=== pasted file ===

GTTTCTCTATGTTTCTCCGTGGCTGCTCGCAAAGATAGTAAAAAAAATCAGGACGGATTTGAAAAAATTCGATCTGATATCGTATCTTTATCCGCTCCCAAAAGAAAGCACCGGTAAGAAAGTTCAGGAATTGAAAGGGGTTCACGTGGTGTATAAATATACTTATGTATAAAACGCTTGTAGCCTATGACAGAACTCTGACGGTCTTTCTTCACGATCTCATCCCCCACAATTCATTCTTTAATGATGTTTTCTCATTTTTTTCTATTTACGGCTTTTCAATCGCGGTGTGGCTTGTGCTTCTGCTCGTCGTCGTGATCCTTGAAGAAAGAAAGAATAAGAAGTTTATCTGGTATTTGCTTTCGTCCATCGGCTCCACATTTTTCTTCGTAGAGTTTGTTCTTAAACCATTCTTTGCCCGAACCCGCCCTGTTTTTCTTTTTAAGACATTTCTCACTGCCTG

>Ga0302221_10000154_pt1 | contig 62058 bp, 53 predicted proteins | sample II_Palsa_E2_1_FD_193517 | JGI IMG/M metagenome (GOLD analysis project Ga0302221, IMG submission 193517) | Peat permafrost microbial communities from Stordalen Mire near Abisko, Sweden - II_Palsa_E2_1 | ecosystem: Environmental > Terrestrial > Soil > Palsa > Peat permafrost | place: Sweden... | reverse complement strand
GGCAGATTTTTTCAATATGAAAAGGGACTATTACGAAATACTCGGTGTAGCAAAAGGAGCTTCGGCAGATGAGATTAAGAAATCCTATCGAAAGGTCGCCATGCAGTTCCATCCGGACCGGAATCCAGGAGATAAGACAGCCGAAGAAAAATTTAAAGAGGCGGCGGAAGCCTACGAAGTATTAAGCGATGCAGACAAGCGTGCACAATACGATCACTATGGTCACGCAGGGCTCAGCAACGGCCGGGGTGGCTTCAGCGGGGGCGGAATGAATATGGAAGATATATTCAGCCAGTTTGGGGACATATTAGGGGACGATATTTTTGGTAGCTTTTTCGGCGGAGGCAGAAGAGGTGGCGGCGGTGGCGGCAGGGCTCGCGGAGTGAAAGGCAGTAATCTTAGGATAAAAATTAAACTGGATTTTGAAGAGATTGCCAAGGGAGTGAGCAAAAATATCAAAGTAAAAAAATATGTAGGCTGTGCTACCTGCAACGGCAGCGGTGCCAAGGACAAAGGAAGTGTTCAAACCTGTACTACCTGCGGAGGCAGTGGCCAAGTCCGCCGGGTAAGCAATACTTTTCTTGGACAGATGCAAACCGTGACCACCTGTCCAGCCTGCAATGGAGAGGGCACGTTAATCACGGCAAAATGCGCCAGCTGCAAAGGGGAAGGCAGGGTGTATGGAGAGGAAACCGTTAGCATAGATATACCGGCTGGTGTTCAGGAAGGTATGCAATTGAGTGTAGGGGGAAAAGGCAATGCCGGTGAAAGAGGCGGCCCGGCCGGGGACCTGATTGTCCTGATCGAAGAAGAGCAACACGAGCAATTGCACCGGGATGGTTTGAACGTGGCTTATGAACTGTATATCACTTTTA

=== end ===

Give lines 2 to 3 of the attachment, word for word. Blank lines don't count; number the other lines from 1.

>Ga0302221_10000154_pt1 | contig 62058 bp, 53 predicted proteins | sample II_Palsa_E2_1_FD_193517 | JGI IMG/M metagenome (GOLD analysis project Ga0302221, IMG submission 193517) | Peat permafrost microbial communities from Stordalen Mire near Abisko, Sweden - II_Palsa_E2_1 | ecosystem: Environmental > Terrestrial > Soil > Palsa > Peat permafrost | place: Sweden... | reverse complement strand
GGCAGATTTTTTCAATATGAAAAGGGACTATTACGAAATACTCGGTGTAGCAAAAGGAGCTTCGGCAGATGAGATTAAGAAATCCTATCGAAAGGTCGCCATGCAGTTCCATCCGGACCGGAATCCAGGAGATAAGACAGCCGAAGAAAAATTTAAAGAGGCGGCGGAAGCCTACGAAGTATTAAGCGATGCAGACAAGCGTGCACAATACGATCACTATGGTCACGCAGGGCTCAGCAACGGCCGGGGTGGCTTCAGCGGGGGCGGAATGAATATGGAAGATATATTCAGCCAGTTTGGGGACATATTAGGGGACGATATTTTTGGTAGCTTTTTCGGCGGAGGCAGAAGAGGTGGCGGCGGTGGCGGCAGGGCTCGCGGAGTGAAAGGCAGTAATCTTAGGATAAAAATTAAACTGGATTTTGAAGAGATTGCCAAGGGAGTGAGCAAAAATATCAAAGTAAAAAAATATGTAGGCTGTGCTACCTGCAACGGCAGCGGTGCCAAGGACAAAGGAAGTGTTCAAACCTGTACTACCTGCGGAGGCAGTGGCCAAGTCCGCCGGGTAAGCAATACTTTTCTTGGACAGATGCAAACCGTGACCACCTGTCCAGCCTGCAATGGAGAGGGCACGTTAATCACGGCAAAATGCGCCAGCTGCAAAGGGGAAGGCAGGGTGTATGGAGAGGAAACCGTTAGCATAGATATACCGGCTGGTGTTCAGGAAGGTATGCAATTGAGTGTAGGGGGAAAAGGCAATGCCGGTGAAAGAGGCGGCCCGGCCGGGGACCTGATTGTCCTGATCGAAGAAGAGCAACACGAGCAATTGCACCGGGATGGTTTGAACGTGGCTTATGAACTGTATATCACTTTTA